I'm a bit confused... You're in a JKA forum. Are you doing this for JO or JKA? Those files will not work in JA. JA uses DLL files, not QVM.

No, you can't view QVM files, you have the source, it's the same thing as viewing the files. JK2MPGAME.QVM = all files in code/game etc..




Inyri Forge VIP Member

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#8 13 years ago
soundwavei have to say QVM does not stand for Quake video maker but for quake Virtual Machine

Oh well, I suppose I can't be right all the time... ;) Barada is right, there are no QVMs in JA (just checked) so perhaps he posted in the wrong forum.




AC :: Cobra

Lead Programmer

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5th February 2004

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#9 13 years ago

Hello,

The QVM is a virtual machine originally used by Quake III to run the game module. The VM is a sort of sandbox to limit the damage a rogue or malicious QVM program can wreak. Though not perfect, it certainly is much safer than full access to native machine language, which could otherwise more easily allow the spread of viruses or the corruption of system resources. In addition, QVM programs, similar to JVM's, are write-once run-on-many-platforms (at least for which a QVM interpreter or compiler exists).

The instruction set for the QVM is derived from the bytecode interpreter target of LCC, with minor differences. The VM heavily relies on stack operations (stack-based machine). A QVM program cannot modify anything outside its private address space, and the "system calls" to the game strictly limit what can be touched.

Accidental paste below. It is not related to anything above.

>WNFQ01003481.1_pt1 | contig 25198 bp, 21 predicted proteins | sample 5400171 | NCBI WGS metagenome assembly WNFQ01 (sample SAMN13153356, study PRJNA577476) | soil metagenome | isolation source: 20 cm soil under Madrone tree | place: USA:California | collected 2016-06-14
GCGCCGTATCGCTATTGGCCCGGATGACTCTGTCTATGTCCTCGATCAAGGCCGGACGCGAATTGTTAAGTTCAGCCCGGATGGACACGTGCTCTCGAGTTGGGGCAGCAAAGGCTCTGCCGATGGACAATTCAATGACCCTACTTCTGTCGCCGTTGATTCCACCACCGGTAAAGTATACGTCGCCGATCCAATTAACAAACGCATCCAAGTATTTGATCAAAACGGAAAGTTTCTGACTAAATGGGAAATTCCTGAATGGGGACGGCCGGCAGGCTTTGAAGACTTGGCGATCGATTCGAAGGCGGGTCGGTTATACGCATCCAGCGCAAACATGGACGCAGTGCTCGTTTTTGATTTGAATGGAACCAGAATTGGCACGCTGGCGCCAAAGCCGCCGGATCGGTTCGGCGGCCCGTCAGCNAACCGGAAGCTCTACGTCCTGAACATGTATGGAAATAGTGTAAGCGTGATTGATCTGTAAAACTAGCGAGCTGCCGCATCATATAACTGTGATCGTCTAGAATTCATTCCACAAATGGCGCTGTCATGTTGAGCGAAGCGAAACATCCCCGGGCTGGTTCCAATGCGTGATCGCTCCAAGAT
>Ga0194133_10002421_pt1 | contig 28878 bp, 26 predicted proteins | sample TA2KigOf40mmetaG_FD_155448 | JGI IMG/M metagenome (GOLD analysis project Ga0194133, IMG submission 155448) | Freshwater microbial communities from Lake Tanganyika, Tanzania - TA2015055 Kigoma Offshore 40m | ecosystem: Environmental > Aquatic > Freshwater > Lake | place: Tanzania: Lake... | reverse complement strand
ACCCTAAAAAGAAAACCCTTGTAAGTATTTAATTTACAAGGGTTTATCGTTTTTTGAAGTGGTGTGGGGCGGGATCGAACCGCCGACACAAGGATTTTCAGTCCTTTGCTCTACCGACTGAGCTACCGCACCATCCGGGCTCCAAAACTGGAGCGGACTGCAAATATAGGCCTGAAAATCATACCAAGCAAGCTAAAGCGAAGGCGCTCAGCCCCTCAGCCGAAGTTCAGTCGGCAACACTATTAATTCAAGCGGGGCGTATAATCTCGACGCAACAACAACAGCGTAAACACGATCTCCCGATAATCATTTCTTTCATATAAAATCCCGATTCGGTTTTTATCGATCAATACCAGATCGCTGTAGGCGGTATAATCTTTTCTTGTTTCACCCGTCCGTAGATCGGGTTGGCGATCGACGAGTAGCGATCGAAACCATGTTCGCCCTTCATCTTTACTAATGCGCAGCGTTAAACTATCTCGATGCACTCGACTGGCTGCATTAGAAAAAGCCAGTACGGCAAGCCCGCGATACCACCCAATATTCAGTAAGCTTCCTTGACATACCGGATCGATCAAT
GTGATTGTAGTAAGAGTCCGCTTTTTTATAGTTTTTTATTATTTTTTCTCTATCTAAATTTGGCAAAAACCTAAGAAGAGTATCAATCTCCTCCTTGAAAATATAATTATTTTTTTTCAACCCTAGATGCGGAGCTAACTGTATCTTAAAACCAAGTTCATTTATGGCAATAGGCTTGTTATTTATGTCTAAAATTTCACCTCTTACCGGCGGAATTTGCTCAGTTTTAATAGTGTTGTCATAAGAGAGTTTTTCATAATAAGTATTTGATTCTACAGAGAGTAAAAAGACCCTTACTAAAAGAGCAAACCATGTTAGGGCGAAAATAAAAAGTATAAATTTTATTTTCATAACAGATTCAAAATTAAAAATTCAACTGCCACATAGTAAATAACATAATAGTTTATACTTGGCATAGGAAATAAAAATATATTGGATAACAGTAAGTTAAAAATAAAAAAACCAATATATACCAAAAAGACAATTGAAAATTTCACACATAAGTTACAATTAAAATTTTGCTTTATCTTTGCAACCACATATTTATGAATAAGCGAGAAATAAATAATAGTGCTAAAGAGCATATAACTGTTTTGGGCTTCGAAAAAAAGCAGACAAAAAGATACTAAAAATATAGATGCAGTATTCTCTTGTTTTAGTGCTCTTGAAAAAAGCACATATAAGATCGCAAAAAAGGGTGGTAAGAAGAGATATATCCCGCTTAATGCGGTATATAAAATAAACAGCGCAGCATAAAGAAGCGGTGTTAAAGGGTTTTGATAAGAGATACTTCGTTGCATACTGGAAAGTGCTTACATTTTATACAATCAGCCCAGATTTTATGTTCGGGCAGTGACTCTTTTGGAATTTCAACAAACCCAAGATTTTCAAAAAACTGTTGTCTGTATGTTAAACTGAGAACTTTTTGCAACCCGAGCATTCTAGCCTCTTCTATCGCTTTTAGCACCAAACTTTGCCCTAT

JA does not use the QVM format. The mod can be built by DLL, as JK2, or a shared library (*.so) in the Linux environment. In JK2, the QVM format is compatible with Windows, and Linux. Whereas the DLL is only compatible with Windows and the shared library (*.so) — JA only — is compatible with the Linux envrionment.

"John Carmack", 07-24-1999The basic setup is that I have a modified version of the lcc compiler that generates assembly files that are processed by a new tool "q3asm" into a .qvm file that can be interpreted by q3. You can still use normal dll's for debugging, then release interpreted code. You can release a binary dll if you need some native system services (some networking stuff, for example) or are doing very compute intensive work, but I strongly encourage everyone to try to use the virtual machine.

The interpreted code has two prime benefits: portability and security. User mods done with qvms will automatically work on mac, linux, and any other oddball ports that get released.

Regards,

[color=blue]AC[/color] :: [color=blue]C[/color]obra




soundwave

GF makes me horny

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28th October 2004

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#10 13 years ago

yes i'm talking about jk2 i posted it here becus ppl are more active here